The majority of these jobs would be in Ireland’s rural economy according to a new report on the drinks sector by Economist Ciaran Fitzgerald entitled Sustainable Growth of the Drinks Industry, commissioned by the Alcohol Beverage Federation of Ireland and to be launched today.
However the imposition of high taxes, regulatory costs and other barriers will place Irish-based businesses at a disadvantage to other jurisdictions and fundamentally undermine the export-led economic growth of the sector, states the author, adding that the industry’s potential for expansion is being compromised by the ’double regulation’ of the industry which is undermining competitiveness and is at odds with the government’s own expansion plans for the sector.
In its Foodwise 2025 strategic plan for the drinks industry the government requires private sector investment of at least €1.15 billion.
Today’s ABFI report points out that the drinks industry is clearly a major driver of economic activity across the economy of Ireland at a macro and rural level. As a result it has been identified by government as a key growth sector with the potential to grow exports.
Meeting the Government’s Foodwise 2025 targets would see the drinks industry grow exports by at least €700 million, creating an additional 7,210 jobs in the Irish economy. However meeting the industry ambition of growing the Irish whiskey sector to 30 million cases would see Irish drink exports exceed €2.2 billion. This would generate additional direct and indirect employment of 13,390 jobs in the Irish economy, particularly in rural areas, states the report.
In contrast to the sector’s substantive contribution to the Irish economy, its route to market costs in the domestic market through imposed taxes and increased compliance/regulatory costs are undermining the sector’s capability to maintain its economic impact.
The report points to our excise and VAT taxes on alcohol which are the second-highest in the EU and run at four times the average rate of tax on alcohol across the European Union. This results in alcohol prices here which are consistently in excess of 60% higher than average EU prices as measured by Eurostat.
Furthermore, industry commitment to responsible consumption regulation costs €30-40 million/year beyond normal compliance costs.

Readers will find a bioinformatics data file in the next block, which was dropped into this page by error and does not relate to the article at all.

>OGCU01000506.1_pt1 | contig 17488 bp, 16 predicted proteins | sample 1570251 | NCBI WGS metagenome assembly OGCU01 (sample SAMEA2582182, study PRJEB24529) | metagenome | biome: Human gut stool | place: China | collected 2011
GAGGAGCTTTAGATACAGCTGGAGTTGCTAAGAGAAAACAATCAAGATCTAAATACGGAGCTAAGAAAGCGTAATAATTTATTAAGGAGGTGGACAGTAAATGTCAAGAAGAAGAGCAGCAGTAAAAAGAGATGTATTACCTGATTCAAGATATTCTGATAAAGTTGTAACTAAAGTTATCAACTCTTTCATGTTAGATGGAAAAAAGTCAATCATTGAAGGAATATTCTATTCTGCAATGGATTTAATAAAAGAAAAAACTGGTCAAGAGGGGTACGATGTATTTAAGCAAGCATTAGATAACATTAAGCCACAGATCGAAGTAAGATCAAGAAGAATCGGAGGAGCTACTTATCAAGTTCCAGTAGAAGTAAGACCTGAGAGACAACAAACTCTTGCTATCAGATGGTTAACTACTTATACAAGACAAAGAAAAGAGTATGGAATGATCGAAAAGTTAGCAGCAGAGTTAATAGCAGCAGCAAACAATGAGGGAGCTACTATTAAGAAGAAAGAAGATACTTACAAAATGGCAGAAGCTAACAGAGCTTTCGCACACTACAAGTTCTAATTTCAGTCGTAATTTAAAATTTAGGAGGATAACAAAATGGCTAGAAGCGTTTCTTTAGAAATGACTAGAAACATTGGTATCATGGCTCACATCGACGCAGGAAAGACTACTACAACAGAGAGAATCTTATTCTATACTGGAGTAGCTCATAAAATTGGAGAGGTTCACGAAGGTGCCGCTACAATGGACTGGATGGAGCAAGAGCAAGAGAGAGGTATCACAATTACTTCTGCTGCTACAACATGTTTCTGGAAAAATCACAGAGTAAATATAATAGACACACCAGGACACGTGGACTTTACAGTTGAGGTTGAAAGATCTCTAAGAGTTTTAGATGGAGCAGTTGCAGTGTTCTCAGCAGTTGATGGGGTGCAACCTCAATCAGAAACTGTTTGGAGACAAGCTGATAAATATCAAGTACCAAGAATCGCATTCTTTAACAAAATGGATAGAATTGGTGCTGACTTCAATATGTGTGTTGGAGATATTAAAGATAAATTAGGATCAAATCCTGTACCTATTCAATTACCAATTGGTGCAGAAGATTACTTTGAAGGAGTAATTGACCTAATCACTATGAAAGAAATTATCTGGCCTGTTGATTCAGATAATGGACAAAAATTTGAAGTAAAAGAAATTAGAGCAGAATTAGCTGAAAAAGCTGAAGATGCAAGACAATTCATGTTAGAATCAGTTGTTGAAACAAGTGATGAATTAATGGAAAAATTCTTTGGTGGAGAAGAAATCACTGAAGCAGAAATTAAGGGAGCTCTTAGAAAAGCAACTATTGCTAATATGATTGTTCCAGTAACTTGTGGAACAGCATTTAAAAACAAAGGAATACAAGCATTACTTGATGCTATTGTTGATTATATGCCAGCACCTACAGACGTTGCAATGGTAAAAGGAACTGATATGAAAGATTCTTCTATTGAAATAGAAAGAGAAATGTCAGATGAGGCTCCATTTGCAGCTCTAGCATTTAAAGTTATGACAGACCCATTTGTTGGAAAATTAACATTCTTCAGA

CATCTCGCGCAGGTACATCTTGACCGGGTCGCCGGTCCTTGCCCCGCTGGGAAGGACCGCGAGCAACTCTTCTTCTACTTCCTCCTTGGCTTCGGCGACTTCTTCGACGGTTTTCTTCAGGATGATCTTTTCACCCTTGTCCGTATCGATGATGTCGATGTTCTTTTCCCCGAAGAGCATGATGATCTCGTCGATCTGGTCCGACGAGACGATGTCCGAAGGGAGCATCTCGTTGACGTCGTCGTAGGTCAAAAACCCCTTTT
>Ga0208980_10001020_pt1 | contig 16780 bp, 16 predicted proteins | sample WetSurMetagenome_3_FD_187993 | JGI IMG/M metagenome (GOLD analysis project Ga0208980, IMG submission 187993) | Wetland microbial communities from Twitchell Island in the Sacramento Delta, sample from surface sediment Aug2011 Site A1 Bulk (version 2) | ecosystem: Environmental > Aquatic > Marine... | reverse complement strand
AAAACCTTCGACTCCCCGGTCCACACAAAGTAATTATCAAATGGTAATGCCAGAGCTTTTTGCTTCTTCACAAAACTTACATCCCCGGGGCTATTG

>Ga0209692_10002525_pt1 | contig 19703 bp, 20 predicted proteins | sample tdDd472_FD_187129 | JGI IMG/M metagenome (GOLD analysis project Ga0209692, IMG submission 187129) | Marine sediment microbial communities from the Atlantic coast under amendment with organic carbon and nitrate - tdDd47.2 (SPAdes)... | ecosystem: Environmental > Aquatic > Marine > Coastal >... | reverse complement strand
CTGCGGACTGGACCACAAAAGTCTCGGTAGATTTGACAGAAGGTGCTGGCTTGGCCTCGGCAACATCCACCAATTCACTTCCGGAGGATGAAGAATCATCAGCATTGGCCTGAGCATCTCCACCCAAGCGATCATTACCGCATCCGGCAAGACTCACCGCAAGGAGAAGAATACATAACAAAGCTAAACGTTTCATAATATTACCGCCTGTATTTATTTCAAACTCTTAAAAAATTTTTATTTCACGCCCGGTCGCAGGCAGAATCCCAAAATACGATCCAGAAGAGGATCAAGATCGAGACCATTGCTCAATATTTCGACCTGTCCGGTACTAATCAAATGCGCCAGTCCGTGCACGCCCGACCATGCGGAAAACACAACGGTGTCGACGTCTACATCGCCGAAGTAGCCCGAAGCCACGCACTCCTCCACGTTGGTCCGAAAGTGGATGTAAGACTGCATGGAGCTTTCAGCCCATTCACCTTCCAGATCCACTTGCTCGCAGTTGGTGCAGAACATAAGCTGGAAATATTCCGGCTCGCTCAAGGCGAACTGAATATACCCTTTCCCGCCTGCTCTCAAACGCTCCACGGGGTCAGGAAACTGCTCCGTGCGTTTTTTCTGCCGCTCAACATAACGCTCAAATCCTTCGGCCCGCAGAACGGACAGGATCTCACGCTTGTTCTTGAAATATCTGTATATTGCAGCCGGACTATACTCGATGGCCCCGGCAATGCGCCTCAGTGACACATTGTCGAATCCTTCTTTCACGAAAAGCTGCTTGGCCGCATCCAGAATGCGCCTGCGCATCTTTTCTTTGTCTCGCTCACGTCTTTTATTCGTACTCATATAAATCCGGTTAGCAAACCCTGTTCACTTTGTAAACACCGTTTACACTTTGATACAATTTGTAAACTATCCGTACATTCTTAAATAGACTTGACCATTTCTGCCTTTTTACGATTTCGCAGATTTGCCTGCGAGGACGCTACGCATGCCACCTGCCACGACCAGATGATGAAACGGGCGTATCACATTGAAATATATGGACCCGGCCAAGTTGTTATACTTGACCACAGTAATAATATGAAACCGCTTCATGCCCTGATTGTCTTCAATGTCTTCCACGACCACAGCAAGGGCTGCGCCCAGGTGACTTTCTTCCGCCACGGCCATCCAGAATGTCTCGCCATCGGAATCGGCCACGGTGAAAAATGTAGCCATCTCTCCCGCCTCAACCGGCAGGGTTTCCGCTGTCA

“Layering of regulatory costs on top of compliance costs acts as a poor signal to multinational and domestic investors in the alcohol sector,” points out Ciaran Fitzgerald, “Given the significant efforts made by the sector to collaborate with government in restricting access to alcohol by minors and promoting responsible consumption, the imposition of additional regulatory and compliance costs is completely at odds with the Governments stated principals of better regulation.”
He emphasises, “There’s a disconnect between the targeting of the sector for growth and expansion as per the government’s recent Foodwise 2025 strategic plan and the government’s policies on price, taxation and regulatory costs. This inconsistency will ultimately act as a barrier to local and inward investment.
“The imposition of high taxes and regulatory costs is not economically sustainable and will only serve to undermine the economic contribution of the sector and curb its growth.”
Ross MacMathuana, Director, Alcohol Beverage Federation of Ireland, adds, “Ireland’s drinks industry includes iconic brands such as Guinness, Jameson and the brewing of Heineken. It’s a very significant employer both directly and indirectly through its support of the Irish tourism, farmers and the rural pub”.
This report highlights that significant export growth opportunities exist within the industry.
“If we’re to realise these ambitions, we need to have a more consistent policy framework in place informed by evidence-based regulation,” concludes Ross MacMathuana who hopes that the report will encourage a more informed discussion on the drinks sector, its contribution to society and its regulation in this country.
Ciaran Fitzgerald will present highlights from the report at an event this evening in National Library of Ireland Hall, Kildare Street at 6pm.